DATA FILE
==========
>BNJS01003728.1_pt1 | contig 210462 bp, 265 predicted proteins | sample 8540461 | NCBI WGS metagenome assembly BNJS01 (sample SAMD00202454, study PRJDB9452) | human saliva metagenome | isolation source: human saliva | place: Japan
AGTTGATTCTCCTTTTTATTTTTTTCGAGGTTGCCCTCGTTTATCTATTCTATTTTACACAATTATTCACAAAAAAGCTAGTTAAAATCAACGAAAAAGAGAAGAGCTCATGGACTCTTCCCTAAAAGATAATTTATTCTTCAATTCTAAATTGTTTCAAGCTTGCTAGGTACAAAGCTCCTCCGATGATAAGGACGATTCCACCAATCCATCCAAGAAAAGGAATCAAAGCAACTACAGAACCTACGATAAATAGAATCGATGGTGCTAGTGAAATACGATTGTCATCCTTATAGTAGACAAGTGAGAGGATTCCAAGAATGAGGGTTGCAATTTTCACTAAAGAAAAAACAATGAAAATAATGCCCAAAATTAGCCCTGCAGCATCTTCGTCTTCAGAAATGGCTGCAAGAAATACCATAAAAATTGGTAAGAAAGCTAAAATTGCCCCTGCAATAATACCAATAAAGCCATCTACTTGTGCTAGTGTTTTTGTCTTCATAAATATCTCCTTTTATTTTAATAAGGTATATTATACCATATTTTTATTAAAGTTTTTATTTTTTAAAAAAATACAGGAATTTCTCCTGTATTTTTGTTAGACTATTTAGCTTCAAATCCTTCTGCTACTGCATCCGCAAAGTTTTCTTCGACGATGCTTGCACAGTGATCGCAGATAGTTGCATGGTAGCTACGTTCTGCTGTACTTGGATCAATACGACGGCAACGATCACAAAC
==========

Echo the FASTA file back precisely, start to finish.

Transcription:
>BNJS01003728.1_pt1 | contig 210462 bp, 265 predicted proteins | sample 8540461 | NCBI WGS metagenome assembly BNJS01 (sample SAMD00202454, study PRJDB9452) | human saliva metagenome | isolation source: human saliva | place: Japan
AGTTGATTCTCCTTTTTATTTTTTTCGAGGTTGCCCTCGTTTATCTATTCTATTTTACACAATTATTCACAAAAAAGCTAGTTAAAATCAACGAAAAAGAGAAGAGCTCATGGACTCTTCCCTAAAAGATAATTTATTCTTCAATTCTAAATTGTTTCAAGCTTGCTAGGTACAAAGCTCCTCCGATGATAAGGACGATTCCACCAATCCATCCAAGAAAAGGAATCAAAGCAACTACAGAACCTACGATAAATAGAATCGATGGTGCTAGTGAAATACGATTGTCATCCTTATAGTAGACAAGTGAGAGGATTCCAAGAATGAGGGTTGCAATTTTCACTAAAGAAAAAACAATGAAAATAATGCCCAAAATTAGCCCTGCAGCATCTTCGTCTTCAGAAATGGCTGCAAGAAATACCATAAAAATTGGTAAGAAAGCTAAAATTGCCCCTGCAATAATACCAATAAAGCCATCTACTTGTGCTAGTGTTTTTGTCTTCATAAATATCTCCTTTTATTTTAATAAGGTATATTATACCATATTTTTATTAAAGTTTTTATTTTTTAAAAAAATACAGGAATTTCTCCTGTATTTTTGTTAGACTATTTAGCTTCAAATCCTTCTGCTACTGCATCCGCAAAGTTTTCTTCGACGATGCTTGCACAGTGATCGCAGATAGTTGCATGGTAGCTACGTTCTGCTGTACTTGGATCAATACGACGGCAACGATCACAAAC